Here’s an experience you probably won’t have in real life: climbing a famous mountain. Few humans ever attain the frosty summit of Mount Everest, or even pull themselves up the more hospitable cliffs of Rio de Janeiro. Video game developers are about to give us the next best thing, though, with a virtual reality climbing experience that can even feel like a little bit of a workout.
Earlier this month, I got to try two new experiences for upcoming virtual reality headsets which put me on top of the world: The Climb from Crytek, the developer of Crysis, and Everest VR, from Solfar Studios. Here’s how they felt.
“Can it run Crysis?” is a venerable running joke among video game fans, as developer Crytek is notorious for making games so lush and beautiful that you generally need to buy an expensive new graphics card for your desktop PC if you want to play them. The Climb, Crytek’s first game for the, doesn’t seem to be the exception.
The moment I put the headset on my noggin, I was thrust into a picturesque tropical paradise — an emerald cove filled with palm trees and bathed in golden sunlight, ready to be explored. Birds flew overhead, while a sea turtle gently swam below. I saw it all from my perch atop a rocky column, where a series of clearly marked handholds showed me the path up. A Crytek developer handed me an Xbox controller, and told me to look up, then pull one of the controller’s triggers under my index fingers, to start my ascent upwards.
It’s pretty impressive, really, how simple it is to climb in The Climb. The only thing the game can see is your head, because that’s what the Oculus Rift’s camera tracks. So basically, all you have to do is turn your head, and move it a bit, to move your hands to the next handhold on the rock face, one at a time. Every so often, you press a button to chalk your hands so your (virtual) sweat doesn’t cause you to lose your grip and plummet to your death.
But the game cleverly pulled me out of my comfort zone, making me stretch — even stand up on tiptoes — to reach the next handhold, time and again. It made me move my body like I might if I was actually climbing, more or less, which added to the sense of immersion. (As did my character’s heartbeat, which pounded in my ears if I moved too quickly.) I actually began to work up a little bit of a real sweat, too.
And that’s when the game told me I needed to jump from one cliff to the next. Oh boy.
If you’ve played Uncharted, the hit PlayStation series where you play the wisecracking adventurer Nathan Drake, or one of the recent Tomb Raider games featuring gun-toting adventuress Lara Croft, you’re probably familiar with scenes where you have to rapidly scale a sheer cliff with your bare hands and jump from one to the next, repeatedly, to avoid certain death. Inside the Oculus Rift, there were no helicopters with machine guns or crumbling cliff faces to compel me to make that jump…and yet somehow it felt more exciting and terrifying than a traditional game with those incentives pushing me forward.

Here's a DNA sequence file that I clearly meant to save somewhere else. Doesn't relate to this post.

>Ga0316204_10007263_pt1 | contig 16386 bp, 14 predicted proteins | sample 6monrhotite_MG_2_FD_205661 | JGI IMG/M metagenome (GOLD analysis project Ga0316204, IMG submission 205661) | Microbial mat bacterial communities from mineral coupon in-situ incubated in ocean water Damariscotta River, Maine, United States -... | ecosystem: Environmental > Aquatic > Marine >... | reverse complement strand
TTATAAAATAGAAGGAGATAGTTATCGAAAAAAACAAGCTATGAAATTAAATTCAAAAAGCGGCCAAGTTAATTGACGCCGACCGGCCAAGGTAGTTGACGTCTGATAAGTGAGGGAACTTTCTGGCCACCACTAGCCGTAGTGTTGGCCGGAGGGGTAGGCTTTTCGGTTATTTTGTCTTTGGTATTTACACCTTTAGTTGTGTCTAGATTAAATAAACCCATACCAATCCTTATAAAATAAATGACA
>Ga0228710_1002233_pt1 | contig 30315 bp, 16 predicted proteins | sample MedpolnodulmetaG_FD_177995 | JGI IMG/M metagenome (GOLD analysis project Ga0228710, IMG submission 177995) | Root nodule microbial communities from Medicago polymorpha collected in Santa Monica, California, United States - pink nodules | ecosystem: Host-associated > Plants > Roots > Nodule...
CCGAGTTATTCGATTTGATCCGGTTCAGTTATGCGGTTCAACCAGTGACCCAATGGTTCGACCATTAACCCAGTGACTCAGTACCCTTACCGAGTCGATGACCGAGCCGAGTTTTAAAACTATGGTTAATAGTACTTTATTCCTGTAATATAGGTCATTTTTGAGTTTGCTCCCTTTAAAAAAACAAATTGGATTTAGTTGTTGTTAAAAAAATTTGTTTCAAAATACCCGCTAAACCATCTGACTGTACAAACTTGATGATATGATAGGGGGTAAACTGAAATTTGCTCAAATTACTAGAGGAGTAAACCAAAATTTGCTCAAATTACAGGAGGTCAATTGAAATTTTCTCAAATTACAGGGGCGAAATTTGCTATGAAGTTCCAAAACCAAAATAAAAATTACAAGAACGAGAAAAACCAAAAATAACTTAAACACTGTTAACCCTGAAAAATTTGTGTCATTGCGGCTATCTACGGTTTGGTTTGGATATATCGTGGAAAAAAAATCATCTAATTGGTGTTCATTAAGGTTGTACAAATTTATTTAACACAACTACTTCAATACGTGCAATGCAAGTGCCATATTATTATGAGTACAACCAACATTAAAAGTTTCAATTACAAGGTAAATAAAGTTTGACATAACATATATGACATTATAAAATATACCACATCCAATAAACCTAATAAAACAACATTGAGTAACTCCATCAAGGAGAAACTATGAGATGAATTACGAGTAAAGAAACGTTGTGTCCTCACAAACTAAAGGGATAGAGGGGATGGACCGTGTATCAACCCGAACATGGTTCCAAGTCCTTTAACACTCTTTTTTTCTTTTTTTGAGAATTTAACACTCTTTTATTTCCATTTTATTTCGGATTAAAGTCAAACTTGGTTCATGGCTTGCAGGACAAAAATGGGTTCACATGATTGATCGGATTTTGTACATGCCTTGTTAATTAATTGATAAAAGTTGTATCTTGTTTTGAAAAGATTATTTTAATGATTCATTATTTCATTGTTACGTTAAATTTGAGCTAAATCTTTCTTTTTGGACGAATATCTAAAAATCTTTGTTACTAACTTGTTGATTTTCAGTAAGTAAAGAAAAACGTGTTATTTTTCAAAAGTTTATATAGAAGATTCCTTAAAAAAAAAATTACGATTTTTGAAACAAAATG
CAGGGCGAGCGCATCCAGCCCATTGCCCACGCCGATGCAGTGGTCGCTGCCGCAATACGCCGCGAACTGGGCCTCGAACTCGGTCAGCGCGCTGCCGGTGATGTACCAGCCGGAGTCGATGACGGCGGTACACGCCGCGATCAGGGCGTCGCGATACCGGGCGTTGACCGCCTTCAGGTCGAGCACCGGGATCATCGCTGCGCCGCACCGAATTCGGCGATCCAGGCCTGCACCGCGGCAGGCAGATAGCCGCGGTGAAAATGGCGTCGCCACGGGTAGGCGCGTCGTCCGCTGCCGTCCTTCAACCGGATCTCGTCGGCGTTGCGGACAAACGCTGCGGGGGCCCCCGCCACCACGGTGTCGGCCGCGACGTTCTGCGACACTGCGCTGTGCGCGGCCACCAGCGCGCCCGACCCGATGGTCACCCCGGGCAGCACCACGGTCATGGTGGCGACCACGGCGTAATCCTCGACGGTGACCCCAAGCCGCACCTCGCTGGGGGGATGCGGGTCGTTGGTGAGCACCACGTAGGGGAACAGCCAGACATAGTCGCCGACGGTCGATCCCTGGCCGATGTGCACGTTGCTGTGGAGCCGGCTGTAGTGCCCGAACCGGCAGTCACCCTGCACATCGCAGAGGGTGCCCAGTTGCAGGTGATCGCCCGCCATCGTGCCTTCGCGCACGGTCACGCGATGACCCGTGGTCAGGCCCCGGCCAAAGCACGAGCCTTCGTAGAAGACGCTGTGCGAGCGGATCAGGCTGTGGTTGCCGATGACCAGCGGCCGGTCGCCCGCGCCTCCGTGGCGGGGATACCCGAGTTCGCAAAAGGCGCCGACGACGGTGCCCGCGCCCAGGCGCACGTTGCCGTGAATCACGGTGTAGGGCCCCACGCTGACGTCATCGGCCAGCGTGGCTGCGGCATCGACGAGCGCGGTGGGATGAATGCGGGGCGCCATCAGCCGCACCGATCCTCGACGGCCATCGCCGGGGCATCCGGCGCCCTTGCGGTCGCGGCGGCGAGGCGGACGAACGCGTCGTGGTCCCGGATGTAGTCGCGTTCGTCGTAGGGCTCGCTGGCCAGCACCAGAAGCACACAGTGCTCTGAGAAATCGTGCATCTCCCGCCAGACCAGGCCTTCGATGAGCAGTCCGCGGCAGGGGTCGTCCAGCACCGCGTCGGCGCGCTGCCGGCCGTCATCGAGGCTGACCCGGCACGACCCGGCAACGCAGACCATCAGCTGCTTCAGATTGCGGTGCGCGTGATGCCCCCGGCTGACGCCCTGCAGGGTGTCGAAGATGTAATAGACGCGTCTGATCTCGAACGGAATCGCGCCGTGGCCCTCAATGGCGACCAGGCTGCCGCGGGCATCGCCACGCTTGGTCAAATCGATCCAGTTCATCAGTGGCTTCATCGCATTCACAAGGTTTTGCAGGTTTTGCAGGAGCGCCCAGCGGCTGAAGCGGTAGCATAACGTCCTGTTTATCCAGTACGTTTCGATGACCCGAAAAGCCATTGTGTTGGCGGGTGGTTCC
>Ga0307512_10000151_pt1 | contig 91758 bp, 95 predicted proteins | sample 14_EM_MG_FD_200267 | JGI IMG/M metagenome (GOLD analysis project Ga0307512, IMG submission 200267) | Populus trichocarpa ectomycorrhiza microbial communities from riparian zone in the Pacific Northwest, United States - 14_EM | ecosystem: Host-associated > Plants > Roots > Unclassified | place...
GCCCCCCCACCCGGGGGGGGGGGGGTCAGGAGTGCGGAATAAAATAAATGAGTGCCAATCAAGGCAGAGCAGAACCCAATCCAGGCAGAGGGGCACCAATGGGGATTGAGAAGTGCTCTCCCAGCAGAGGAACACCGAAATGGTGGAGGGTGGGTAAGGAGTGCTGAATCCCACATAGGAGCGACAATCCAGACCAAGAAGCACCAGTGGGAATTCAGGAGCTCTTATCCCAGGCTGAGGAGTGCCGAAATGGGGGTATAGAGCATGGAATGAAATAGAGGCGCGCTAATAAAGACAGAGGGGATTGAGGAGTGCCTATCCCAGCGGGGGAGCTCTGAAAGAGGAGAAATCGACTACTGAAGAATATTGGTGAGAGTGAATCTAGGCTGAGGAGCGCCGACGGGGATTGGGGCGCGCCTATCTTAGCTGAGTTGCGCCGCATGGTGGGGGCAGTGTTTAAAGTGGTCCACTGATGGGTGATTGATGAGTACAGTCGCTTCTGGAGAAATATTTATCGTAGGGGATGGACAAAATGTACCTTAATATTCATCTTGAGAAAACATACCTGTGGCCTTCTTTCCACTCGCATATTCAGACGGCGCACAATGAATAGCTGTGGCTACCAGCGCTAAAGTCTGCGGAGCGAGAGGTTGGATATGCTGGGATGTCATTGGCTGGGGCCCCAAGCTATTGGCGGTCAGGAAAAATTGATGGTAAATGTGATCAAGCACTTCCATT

In virtual reality, as in real life, you can tell if the drop is a long one, and yet you can’t tell if you can make a long distance jump until you try. Honestly, I got a bit of a chill down my spine. I looked up. I pressed the jump button. My character leapt, while my real body stood up on tiptoes as if leaping in unison. I pulled the triggers to grab, and the next thing I knew, I was hanging off the cliff, by one arm, on the opposite side — just like I’d seen my favorite video game characters do before oh-so-many times.
I’m just going to say it: Everest VR wasn’t quite as exciting as The Climb. But what is extremely compelling about Solfar Studios’ new experience is that the Mount Everest you see in virtual reality is pretty dang close to the Everest that exists in real life. In fact, it’s the same peak featured in the 2015 Hollywood movie “Everest,” created by combining 300,000 high-resolution photographs taken from helicopters circling the actual mountain. (Visual effects studio RVX worked on the movie, and partnered with Solfar for the virtual reality experience too.)
And I’ve got to say, there were some pretty stunning moments in my demo. The experience is broken up into episodes that are designed to show you what real climbers see at various perilous and wondrous moments in the journey, and give you a sense of the real scale of Mount Everest and just how gigantic it is. While I barely felt a change in elevation in The Climb, this Everest VR demo starts with a helicopter ride that made me feel like a tiny bug compared to the vast frozen peak.
The HTC Vive’s motion controllers (did I mention I tried this experience on the HTC Vive virtual reality headset?) help a lot too. There’s a moment where you get to walk across a rope bridge, and you can feel the rope sliding through your hands thanks to the controllers, which vibrate in a delightfully subtle way as you walk across the potentially treacherous bridge. You actually walk with your real feet, too, because the Vive can be calibrated for the room you’re in, and then let you walk around it.
Neither The Climb nor Everest VR made me believe I was actually climbing a mountain. They didn’t fool me, and I doubt they’ll fool you either. Virtual reality isn’t far enough along to keep you frightened of accidentally falling to your death. Plus, both of these early experiences had issues that broke the sense of immersion here and there. I bounced off a couple of cliffs in The Climb none the worse for wear. It’s also pretty disconcerting not to have a body in that game — just a pair of disembodied hands.
Meanwhile, Everest VR should really take cues from The Climb about how to climb up a ladder: it feels pretty forced and boring in the Everest simulator right now.